Brown had just missed his side’s best chance of the match moments before as Sam Freeman came rushing out to block the shot. In games such as these those margins between winning and losing can be thin. Miles came within an inch of levelling at Chichester last Tuesday. Fast forward seven minutes, and his side are walking off on the wrong side of a 4-1 defeat. Every moment matters, and the importance of taking your chances is simply pivotal at this point.

Daly came on, and so did Herschel, before Miles arrived late to the party to sure up the defence. Tactically this was spot on by the management team. Luke Robinson playing in a more central role could not quite grasp the game by his usual standards, but those usual vibes graced the grass with his pace, power and precision. Burgess Hill, who were hoping that new manager bounce would roll into this one, rarely came close to equalising. Connor Tighe did that thing he does: rifling one from range as it slammed wide to inject a tinge of fear, but this one was won with a single strike of the ball. Oti delivering the damage.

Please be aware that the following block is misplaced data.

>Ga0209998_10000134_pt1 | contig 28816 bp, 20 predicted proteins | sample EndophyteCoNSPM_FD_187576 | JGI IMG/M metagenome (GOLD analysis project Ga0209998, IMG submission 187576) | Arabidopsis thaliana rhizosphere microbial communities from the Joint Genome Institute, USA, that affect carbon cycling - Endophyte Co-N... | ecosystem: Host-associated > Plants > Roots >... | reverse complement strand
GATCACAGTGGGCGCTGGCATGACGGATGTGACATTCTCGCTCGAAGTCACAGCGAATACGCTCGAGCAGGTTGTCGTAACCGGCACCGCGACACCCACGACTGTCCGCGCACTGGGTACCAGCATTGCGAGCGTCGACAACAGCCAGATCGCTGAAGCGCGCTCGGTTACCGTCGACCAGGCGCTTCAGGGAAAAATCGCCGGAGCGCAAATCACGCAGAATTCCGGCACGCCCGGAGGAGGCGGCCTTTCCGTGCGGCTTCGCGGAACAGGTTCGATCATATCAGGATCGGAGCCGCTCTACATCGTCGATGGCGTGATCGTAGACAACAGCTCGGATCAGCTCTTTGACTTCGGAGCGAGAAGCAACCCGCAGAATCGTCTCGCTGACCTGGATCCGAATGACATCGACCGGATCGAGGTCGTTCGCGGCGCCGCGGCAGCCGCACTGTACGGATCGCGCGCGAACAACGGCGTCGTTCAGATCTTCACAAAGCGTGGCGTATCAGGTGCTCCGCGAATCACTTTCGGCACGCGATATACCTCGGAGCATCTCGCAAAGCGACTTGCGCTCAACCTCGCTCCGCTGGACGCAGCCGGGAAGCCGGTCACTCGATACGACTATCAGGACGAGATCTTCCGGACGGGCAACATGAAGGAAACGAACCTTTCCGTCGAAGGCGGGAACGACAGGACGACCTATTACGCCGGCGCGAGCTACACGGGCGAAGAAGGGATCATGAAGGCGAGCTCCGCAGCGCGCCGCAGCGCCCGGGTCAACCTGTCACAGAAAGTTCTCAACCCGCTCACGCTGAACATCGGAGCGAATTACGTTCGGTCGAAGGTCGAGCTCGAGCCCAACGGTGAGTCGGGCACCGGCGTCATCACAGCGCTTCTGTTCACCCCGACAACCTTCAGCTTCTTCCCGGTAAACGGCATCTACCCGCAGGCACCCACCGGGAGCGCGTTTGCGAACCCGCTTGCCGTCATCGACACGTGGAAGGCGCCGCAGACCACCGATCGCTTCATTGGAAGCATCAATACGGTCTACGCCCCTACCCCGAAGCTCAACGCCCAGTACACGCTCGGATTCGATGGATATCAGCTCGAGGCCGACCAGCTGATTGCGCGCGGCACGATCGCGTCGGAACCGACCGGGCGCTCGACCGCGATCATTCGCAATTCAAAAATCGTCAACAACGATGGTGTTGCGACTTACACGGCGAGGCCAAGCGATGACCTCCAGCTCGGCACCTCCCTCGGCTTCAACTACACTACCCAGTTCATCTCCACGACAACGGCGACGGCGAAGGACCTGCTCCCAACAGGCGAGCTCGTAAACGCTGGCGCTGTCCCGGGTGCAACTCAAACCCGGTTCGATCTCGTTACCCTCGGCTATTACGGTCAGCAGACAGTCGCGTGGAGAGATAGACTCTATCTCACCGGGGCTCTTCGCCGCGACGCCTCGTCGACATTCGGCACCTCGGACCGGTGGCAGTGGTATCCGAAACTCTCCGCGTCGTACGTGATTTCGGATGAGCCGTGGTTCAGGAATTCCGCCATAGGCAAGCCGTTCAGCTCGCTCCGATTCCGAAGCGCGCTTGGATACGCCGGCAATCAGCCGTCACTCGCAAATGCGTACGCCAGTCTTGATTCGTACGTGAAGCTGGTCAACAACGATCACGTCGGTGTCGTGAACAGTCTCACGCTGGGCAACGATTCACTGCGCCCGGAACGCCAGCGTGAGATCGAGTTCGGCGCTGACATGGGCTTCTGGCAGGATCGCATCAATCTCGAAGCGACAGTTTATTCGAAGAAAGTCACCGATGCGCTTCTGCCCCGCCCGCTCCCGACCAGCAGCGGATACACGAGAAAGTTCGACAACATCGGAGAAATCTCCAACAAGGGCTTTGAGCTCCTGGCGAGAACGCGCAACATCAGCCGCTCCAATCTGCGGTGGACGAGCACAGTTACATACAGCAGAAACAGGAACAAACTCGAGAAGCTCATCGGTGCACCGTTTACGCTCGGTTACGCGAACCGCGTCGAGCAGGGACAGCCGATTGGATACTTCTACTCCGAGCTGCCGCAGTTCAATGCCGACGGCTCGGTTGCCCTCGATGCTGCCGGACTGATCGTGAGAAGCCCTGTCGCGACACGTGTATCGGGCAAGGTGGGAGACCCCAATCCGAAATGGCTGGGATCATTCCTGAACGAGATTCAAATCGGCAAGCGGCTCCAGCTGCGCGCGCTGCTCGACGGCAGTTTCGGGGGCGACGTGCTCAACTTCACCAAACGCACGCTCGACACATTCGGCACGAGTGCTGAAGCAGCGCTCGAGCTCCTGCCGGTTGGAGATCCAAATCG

The table is a prettier thing come the final whistle. Whitehawk are 4th, seven points adrift of league-leaders Ramsgate with a game in hand and still to venture to that depth of Kent. Back-to-back home matches against promotion chasing opposition to follow. Enough about the what ifs, the what nots – all those celebrations, the camaraderie, the chants; they’ve all been for a reason. And still, as we move into March, there’s plenty more fight in this beast yet as the season nears its climax. Buckle up. For this one’s going to the wire.